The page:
In particular, aside from a 1st-century literary genealogy of Celtus the grandson of Bretannos by Heracles, there is no record of the term "Celt" being used in connection with the Insular Celts, the inhabitants of the British Isles during the Iron Age, prior to the 17th century. According to the 1st-century poet Parthenius of Nicaea, Celtus (Κελτός) was the son of Heracles and Keltine (Κελτίνη), the daughter of Bretannus (Βρεττανός); this literary genealogy exists nowhere else and was not connected with any known cult.[5] Celtus became the eponymous ancestor of Celts.[6]
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Guest Teyrnon

Anyone know this story?

 

Herakles was wandering through the land of the
Keltoi
with some stolen cattle and came to the house of Bretannos who had a daughter whose name was Keltinē who fell in love with Herakles so she hid the cattle until he would sleep with her. She had a son as a result who was called 'Keltos' and from him the Celts got their name so the people are called
keltoi
.

 

Kim McCone's paper 'On Celts Calling Themselves Celts' refers to this as told by the tutor of the Roman poet Virgil. He remarks that "the ancients had the mental agility to conceive that the celts had already been celts before they were first called celts"! Perhaps we might be allowed a similar mental agility?

 

From this site:

In particular, aside from a 1st-century literary genealogy of Celtus the grandson of Bretannos by Heracles, there is no record of the term "Celt" being used in connection with the Insular Celts, the inhabitants of the British Isles during the Iron Age, prior to the 17th century. According to the 1st-century poet Parthenius of Nicaea, Celtus (Κελτός) was the son of Heracles and Keltine (Κελτίνη), the daughter of Bretannus (Βρεττανός); this literary genealogy exists nowhere else and was not connected with any known cult.[5] Celtus became the eponymous ancestor of Celts.[6]

 

 

Nevertheless a story which tells of someone coming to the land of the Celts (so named before he got there) and that, by his coming, they became 'Celts', has an imaginative integrity to it that rather diffuses mundane questions of temporal linearity, don't you think?

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Moonhunter

Nevertheless a story which tells of someone coming to the land of the Celts (so named before he got there) and that, by his coming, they became 'Celts', has an imaginative integrity to it that rather diffuses mundane questions of temporal linearity, don't you think?

 

OK, I admit you've lost me entirely. The storyis a normal "originin of name" story. Yes, to be logical in our terms, the storyteller should say it's a land with no name, but if he does that, the listeners won't know which land it is. So, in the time the story is being told, it's known as the land of the keltoi, and the story is about how it got that name.

 

Am I missing something? :o_headscratch:

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Guest Teyrnon

Nevertheless a story which tells of someone coming to the land of the Celts (so named before he got there) and that, by his coming, they became 'Celts', has an imaginative integrity to it that rather diffuses mundane questions of temporal linearity, don't you think?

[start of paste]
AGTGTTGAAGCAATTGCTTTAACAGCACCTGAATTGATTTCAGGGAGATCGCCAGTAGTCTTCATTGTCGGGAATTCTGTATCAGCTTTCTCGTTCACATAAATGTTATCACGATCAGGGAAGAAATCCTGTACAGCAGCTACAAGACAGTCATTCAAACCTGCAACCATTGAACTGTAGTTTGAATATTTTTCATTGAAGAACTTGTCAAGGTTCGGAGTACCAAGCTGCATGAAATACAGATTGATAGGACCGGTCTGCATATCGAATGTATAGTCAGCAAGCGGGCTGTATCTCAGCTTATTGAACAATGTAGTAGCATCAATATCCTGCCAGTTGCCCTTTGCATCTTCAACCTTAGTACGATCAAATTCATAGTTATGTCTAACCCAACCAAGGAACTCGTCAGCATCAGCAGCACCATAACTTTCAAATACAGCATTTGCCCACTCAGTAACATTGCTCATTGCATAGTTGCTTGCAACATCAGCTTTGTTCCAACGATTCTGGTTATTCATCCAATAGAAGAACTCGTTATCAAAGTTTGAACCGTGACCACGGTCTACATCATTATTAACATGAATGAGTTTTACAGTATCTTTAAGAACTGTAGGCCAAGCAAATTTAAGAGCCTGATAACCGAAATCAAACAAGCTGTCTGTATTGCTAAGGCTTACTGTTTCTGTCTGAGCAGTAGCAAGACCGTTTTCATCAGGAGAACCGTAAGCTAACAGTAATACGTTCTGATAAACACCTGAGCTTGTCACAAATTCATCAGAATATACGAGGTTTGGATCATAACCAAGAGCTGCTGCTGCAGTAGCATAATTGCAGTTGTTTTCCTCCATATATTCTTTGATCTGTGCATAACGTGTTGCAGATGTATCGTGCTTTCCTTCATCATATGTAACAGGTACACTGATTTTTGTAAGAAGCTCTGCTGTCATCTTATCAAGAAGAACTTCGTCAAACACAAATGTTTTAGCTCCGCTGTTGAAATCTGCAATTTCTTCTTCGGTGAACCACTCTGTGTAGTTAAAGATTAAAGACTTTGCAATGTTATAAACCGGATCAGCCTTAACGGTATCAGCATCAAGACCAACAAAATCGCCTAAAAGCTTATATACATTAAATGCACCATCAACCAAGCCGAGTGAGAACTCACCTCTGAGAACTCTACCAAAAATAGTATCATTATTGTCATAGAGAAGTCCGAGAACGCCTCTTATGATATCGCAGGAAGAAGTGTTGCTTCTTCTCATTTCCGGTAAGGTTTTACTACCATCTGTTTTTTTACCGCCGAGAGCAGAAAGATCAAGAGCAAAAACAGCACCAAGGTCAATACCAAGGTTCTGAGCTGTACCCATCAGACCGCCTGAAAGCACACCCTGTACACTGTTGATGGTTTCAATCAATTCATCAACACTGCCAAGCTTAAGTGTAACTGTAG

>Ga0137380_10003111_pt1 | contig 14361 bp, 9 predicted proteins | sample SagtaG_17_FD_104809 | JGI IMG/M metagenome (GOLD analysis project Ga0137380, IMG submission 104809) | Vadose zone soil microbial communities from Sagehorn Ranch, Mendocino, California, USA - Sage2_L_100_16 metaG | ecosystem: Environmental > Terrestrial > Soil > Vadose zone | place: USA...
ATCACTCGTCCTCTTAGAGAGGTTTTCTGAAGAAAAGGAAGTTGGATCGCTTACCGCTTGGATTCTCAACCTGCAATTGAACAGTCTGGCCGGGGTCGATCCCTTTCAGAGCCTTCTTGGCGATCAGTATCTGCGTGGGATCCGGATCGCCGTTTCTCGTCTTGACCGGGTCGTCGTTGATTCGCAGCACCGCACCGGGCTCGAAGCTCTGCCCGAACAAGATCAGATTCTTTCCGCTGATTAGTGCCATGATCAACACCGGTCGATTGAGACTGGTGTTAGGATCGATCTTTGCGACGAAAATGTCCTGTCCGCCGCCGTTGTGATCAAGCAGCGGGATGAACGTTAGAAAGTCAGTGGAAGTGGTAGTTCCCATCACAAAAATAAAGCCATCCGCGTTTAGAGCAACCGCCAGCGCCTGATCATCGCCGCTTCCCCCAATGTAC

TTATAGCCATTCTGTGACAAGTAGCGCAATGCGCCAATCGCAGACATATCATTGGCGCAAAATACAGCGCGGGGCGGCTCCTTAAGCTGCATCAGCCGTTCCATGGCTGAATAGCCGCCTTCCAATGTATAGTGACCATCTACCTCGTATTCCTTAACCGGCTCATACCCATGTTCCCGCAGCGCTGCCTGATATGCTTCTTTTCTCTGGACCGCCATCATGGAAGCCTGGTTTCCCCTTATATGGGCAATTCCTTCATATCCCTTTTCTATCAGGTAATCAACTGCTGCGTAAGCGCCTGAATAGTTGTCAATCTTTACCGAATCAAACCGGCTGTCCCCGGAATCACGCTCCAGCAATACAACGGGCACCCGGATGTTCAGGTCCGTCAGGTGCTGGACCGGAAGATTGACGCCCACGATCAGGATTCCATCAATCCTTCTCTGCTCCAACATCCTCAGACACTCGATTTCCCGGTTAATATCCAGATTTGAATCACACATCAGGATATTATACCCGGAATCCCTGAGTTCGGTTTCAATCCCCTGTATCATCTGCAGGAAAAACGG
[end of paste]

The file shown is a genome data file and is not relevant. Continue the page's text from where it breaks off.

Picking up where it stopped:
OK, I admit you've lost me entirely. The storyis a normal "originin of name" story. Yes, to be logical in our terms, the storyteller should say it's a land with no name, but if he does that, the listeners won't know which land it is. So, in the time the story is being told, it's known as the land of the keltoi, and the story is about how it got that name.

 

Am I missing something? :o_headscratch:

 

Only that, the comment of McCone in my first post that the ancients had no trouble thinking of them as being 'Celts' before they were called 'Celts', suggests that we shouldn't be troubled by it either.

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Guest Seaxneat

Celtic is an umbrella term which is used generally to describe the Welsh, Irish and Scottish people because nobody can be bothered to read about the real political, cultural and racial differences between the various tribes which all existed. I tend to believe that both the Germanic folk and the 'Celtic' folk were largely the same, or had simply migrated up from warmer areas slightly after - there certainly is cultural simularities between Celt and Germanic before Roman occupation, and the tone you get from radical Welsh and Scots who use their 'Celtic' ancestry to support anti-English hatred is completely ridiculous as trade and free borders had always existed between Scandinavia and the British Isles. In fact, the Scots and the Northern Irish are likely less 'Celtic' than the English seeing as entire tribes were wiped out by the Danes.

 

I do however roll my eyes whenever I see these fluffy books on Celtic lore and paganism because it is viewed through so much rose coloured glass as to make these books pathetically uninformed. Life for the Celts (and indeed most of Northern Europe) was awful before the Roman Empire. Half the amount of available vegetables, half the available livestock, inferior production methods. Of course the view paddled by history books that everyone turned into a savage once the Roman Empire fell is also complete BS.

 

There ought to be a peer reviewed re-write of history as most of the stuff you learn at school is largely politically stanced crap.

Edited by Seaxneat